Folic Acid Supplements for Cervical Dysplasia

For some women, consuming 400 micrograms of folate every day can be challenging. As you can see from the list in chapter 1, you pretty much have to make sure your daily diet includes beans, spinach and orange juice. Some of you might want to take a multivitamin and mineral supplement to ensure you’re reaching your target. Look for a supplement that gives 0.4 to 1.0 milligrams of folic acid (check the ingredient list for this information).

By the way, you may have noticed that I have been using the terms folate and folic acid throughout this section. Folate refers to the B vitamin as it is found naturally in foods. Folic acid refers to the synthetic form—whether it’s in a supplement or added back to foods like enriched breakfast cereals.

If you take a separate folic acid supplement, be sure to buy one that has vitamin B12 added. High doses of folic acid taken over a period of time can hide a B12 deficiency and result in progressive nerve damage. The upper limit for folic acid intake from a supplement is 1000 micrograms (1 milligram) per day.

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The Bottom Line…

Leslie’s recommendations for preventing and managing cervical dysplasia

1. First things first. If you are sexually active, make sure you get an annual Pap test.

2. Whether you are sexually active or not, don’t smoke cigarettes.

3. Boost your antioxidant intake by eating a diet that’s loaded with fruits and vegetables. Strive for at least five to ten servings of fruits and vegetables each day.

4. To get more beta-carotene, reach for bright orange and dark green produce. The best choices are sweet potato, carrots, winter squash, mango, cantaloupe, kale and collard greens.

5. If you are a non-smoker and want to increase your daily intake of beta-carotene, buy a multivitamin and mineral supplement with added beta-carotene. Most brands will offer 5000 to 10,000 international units (IU). If your multivitamin does not include this antioxidant, consider taking a separate beta-carotene supplement.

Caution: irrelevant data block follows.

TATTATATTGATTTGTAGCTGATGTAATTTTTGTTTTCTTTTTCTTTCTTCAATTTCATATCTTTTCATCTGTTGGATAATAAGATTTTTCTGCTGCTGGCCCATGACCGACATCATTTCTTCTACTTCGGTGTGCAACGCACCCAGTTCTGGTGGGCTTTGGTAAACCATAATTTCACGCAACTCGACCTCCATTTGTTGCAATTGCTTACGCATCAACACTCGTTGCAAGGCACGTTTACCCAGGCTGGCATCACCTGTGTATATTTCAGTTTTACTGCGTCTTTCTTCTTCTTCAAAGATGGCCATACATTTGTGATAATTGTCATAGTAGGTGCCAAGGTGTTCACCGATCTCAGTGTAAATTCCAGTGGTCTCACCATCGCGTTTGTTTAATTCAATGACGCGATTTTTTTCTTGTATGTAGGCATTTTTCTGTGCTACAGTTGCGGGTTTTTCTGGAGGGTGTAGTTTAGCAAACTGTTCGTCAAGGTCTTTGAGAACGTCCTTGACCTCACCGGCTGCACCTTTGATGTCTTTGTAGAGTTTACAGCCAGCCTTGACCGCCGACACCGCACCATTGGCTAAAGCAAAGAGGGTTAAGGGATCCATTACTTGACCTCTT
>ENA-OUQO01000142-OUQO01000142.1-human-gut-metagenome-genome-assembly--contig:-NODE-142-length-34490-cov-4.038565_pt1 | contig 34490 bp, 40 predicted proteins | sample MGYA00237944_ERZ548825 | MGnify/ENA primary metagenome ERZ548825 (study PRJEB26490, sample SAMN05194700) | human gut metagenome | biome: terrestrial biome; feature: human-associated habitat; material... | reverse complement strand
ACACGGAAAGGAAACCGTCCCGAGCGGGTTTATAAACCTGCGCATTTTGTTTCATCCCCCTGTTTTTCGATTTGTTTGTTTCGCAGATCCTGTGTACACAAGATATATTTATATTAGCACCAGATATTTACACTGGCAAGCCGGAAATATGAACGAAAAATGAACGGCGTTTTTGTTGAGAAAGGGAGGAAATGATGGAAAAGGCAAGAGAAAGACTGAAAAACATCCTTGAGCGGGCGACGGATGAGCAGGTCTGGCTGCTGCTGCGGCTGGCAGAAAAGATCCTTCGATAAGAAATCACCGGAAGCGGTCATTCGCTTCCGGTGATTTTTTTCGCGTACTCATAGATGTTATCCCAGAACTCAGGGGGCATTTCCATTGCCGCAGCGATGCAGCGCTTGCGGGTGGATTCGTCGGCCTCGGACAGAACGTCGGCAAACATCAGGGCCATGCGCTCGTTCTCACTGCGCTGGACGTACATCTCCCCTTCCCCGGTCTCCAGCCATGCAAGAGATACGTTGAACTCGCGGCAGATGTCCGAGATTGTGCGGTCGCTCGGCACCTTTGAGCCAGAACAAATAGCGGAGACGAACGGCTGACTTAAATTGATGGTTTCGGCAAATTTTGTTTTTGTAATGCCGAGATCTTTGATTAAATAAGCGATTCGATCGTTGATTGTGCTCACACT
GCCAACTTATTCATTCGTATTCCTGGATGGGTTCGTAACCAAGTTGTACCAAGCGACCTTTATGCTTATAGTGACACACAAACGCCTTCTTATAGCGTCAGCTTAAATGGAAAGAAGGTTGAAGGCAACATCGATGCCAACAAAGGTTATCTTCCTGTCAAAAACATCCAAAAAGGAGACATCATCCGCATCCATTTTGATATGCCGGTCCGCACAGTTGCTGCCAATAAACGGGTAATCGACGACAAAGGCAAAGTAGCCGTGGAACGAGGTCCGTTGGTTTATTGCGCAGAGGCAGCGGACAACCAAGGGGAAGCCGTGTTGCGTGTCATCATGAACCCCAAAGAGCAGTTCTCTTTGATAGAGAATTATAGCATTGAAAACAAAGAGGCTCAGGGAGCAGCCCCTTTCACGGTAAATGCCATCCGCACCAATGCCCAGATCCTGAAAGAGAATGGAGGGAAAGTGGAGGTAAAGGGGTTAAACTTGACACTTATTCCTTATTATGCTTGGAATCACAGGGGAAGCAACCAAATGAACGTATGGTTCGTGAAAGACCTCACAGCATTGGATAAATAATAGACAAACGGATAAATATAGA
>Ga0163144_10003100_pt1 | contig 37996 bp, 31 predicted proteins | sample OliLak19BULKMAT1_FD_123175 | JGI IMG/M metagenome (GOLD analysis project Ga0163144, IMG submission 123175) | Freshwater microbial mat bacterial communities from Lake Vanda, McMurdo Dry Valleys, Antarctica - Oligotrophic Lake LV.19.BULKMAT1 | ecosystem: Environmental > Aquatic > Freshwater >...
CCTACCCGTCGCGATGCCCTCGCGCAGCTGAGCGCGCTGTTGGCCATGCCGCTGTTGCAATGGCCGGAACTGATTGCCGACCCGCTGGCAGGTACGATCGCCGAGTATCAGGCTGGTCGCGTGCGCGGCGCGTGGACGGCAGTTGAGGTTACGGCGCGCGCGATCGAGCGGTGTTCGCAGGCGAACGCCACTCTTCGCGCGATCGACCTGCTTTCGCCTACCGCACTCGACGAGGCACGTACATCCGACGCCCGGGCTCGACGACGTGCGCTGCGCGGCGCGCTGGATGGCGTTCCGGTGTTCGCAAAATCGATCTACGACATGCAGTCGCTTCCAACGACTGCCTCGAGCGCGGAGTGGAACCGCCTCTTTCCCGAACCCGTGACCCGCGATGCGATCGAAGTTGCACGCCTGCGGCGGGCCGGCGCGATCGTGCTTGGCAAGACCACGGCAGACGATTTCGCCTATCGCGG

6. If you are a smoker, avoid taking a beta-carotene supplement. Increase your daily intake of beta-carotene from foods only.

7. Boost your intake of lycopene, found in red-colored fruits and vegetables. The best sources are heat-processed tomato products such as tomato sauce, stewed tomatoes, tomato juice and ketchup. Other foods to add to your diet include pink grapefruit, guava juice, apricots and papaya.

8. If you opt for a lycopene supplement, choose one that has Lyc-O-Mato™ or LycoRed™ on the label.

9. Try to get more vitamin C into your diet. If you take a daily vitamin C pill, consider buying a supplement made from Ester C, a high-quality form of the supplement that’s more available in your body.

10. Be sure vitamin E is included in your daily antioxidant regime. Vegetable oils, corn oil, nuts, seeds, wheat germ and kale are good sources. Consider taking a separate vitamin E supplement that’s natural source and offers “mixed toco-pherols.”

11. Eat more foods rich in folate. Foods that offer the most folate and should be eaten on a regular basis include asparagus, spinach, lentils, kidney beans, unsweetened orange juice and whole-grain enriched breakfast cereals.

12. To ensure you meet the RDA for folate, make sure your multivitamin and mineral supplement contains 0.4 to 1.0 milligram (400 to 1000 micrograms) of the vitamin (look for folic acid on the ingredient list). If you decide to take a separate folic acid supplement, make sure you buy one with vitamin B12 added, since high doses of folic acid can hide a B12 deficiency.

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